The wild card here could be that the Shiite majority, emerging strong enough after the recent elections, decides to establish closer ties with their Sunni counterparts and form a strong government. This will help stabilise conditions in Iraq, and allow the US forces to pull out gradually of major population centres.
Such a development could raise expectations of higher crude oil production coming from Iraq and will encourage the markets to discount lower oil prices down the road.
Hedge funds may choose to reverse the long positions they are holding now and start selling oil contracts in the forward market. Cheaper oil, if sustainable, would boost economic growth in the oil consuming countries, acting like a tax break to consumers and companies.
The oil producing Arab countries would suffer, as tighter liquidity, higher interest rates and a reversal of the feel good effect would leave its impact on the region's economic growth and corporate profitability. This could bring forth lower asset prices (stocks and real estate), deflate household wealth, and reduce economic growth rates in the region.
5. The surge in liquidity in the region and the high valuation at which stocks have been trading is encouraging increasingly more privately held Arab companies to list their shares on the region's stock markets. The appetite for initial public offerings (IPOs) will prevail as more new enterprises are established.
Also, existing public shareholding companies will choose to issue more equity than debt to finance their expansion plans given the relatively lower cost of capital in the region's stock markets compared to the rising cost of borrowing. This could reduce liquidity in the markets.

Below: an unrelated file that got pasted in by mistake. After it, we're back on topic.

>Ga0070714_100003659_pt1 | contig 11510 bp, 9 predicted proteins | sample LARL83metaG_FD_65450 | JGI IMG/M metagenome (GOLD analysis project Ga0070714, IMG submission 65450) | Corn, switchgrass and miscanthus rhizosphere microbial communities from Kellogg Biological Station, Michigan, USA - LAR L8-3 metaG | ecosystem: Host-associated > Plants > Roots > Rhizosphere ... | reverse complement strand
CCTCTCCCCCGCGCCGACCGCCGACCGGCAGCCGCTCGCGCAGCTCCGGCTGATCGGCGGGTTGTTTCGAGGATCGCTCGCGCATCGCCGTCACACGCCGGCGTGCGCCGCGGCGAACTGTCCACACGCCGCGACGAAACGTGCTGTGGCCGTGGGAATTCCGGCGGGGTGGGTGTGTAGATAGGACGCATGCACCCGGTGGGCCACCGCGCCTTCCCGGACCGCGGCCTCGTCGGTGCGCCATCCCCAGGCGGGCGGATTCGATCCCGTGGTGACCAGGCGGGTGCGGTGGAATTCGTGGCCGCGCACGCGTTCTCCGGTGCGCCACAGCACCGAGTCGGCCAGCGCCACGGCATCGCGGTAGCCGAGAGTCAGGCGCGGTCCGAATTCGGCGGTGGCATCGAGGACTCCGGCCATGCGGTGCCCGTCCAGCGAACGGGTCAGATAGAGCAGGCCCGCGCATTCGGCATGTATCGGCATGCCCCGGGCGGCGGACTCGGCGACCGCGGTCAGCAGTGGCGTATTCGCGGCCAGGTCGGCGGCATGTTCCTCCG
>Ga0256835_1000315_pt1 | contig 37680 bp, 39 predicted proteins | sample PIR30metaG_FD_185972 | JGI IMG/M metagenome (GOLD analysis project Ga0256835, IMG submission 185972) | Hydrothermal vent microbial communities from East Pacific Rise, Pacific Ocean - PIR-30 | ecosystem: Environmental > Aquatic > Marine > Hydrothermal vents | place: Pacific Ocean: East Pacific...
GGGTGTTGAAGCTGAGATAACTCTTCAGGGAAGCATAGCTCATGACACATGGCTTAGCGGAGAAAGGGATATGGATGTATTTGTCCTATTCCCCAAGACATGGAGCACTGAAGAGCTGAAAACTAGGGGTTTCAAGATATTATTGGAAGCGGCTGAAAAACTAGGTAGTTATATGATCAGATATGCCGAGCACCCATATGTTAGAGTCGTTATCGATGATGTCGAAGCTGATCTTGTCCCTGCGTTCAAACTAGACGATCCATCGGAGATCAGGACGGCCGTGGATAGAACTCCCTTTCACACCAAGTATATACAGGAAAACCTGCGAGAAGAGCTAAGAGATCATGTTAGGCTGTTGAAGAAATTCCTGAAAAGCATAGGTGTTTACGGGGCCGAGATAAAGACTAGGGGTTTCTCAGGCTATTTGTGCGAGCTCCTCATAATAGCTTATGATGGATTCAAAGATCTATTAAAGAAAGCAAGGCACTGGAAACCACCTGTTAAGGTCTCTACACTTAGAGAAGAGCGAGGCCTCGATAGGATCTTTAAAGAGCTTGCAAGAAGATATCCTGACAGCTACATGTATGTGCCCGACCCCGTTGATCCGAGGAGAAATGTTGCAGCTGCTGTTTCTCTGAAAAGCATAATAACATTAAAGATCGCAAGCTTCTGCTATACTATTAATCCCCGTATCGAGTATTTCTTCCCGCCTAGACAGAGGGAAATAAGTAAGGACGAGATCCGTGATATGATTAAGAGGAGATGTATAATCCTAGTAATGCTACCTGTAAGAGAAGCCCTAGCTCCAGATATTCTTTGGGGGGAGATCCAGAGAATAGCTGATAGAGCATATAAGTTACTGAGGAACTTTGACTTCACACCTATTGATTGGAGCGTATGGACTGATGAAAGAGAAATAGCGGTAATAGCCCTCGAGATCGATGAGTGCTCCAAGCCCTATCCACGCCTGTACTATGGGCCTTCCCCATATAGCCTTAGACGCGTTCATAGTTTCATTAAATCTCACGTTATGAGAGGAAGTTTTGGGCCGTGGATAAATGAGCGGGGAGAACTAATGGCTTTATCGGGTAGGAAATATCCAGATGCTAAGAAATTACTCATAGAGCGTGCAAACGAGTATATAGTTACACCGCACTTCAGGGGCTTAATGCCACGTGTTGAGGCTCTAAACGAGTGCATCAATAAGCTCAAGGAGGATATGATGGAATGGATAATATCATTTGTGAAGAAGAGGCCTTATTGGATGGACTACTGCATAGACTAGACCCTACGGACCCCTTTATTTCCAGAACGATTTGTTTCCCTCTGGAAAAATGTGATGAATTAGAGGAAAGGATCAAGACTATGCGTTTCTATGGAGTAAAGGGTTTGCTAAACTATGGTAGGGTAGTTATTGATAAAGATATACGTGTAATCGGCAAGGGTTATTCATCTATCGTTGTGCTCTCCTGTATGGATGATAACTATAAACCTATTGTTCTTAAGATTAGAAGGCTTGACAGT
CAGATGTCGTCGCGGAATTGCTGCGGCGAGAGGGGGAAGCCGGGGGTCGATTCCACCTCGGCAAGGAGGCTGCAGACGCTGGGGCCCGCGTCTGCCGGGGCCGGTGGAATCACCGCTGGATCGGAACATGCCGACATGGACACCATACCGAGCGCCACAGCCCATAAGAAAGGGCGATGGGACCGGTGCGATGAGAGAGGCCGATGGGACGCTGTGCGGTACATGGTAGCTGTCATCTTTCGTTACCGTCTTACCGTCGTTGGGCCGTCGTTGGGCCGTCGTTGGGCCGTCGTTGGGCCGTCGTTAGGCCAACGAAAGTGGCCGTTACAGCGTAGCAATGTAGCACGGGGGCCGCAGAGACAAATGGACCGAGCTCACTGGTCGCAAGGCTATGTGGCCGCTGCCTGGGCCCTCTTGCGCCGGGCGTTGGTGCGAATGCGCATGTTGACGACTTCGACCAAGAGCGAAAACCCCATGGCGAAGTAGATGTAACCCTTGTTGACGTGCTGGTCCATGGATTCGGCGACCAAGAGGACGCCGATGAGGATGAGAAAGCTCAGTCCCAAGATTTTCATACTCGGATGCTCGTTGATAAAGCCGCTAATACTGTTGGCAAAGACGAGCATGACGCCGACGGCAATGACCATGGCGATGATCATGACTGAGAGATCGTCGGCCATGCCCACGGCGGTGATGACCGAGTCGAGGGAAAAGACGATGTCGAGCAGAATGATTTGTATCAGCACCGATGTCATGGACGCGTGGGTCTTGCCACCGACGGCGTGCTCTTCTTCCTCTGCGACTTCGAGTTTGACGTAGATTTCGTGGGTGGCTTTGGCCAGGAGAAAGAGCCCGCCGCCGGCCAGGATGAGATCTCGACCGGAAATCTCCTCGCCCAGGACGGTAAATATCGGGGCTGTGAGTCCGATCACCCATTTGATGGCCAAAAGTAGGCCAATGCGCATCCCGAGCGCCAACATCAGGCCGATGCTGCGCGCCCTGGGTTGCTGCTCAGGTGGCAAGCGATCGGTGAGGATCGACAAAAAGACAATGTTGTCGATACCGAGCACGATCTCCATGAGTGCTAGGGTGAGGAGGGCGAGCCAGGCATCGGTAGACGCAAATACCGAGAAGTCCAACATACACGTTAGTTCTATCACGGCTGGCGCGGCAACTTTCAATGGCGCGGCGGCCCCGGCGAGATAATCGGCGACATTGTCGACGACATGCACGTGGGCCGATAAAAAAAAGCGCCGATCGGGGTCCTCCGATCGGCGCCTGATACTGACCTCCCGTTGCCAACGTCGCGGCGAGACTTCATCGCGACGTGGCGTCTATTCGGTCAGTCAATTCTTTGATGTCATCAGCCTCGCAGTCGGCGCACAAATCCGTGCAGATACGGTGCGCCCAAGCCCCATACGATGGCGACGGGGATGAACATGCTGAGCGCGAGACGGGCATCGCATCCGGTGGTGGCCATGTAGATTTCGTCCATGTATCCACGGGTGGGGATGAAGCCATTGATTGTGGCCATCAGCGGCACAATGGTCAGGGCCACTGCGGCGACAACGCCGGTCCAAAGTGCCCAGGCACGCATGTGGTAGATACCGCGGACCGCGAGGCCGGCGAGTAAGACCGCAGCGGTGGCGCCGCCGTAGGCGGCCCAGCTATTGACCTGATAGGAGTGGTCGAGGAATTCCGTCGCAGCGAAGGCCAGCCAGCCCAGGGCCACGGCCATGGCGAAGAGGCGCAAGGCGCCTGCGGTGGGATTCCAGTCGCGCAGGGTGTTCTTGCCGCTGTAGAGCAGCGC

The wild card this year is for the region's stock markets to witness bouts of corrections in the range of 20-30 per cent instigated by the flotation of major IPOs similar to what had happened in Qatar when the new Al Rayan Bank was floated and in Jordan with the doubling of Arab Bank's capital through a rights issue. After surging by an average of 300 per cent in the past three years and with valuations of several listed companies way above generally acceptable level, corrections are bound to happen.
There is likely to be a flight to quality this year, with the professionally managed portfolios rebalanced towards companies with strong earnings derived from their core business, while speculative stocks will take a back seat.
I hope you will make the best of another a good year, but as you enjoy the ride try to heed the lesson of previous years: Expect the unexpected.
Writer is CEO & founder of Amwal Invest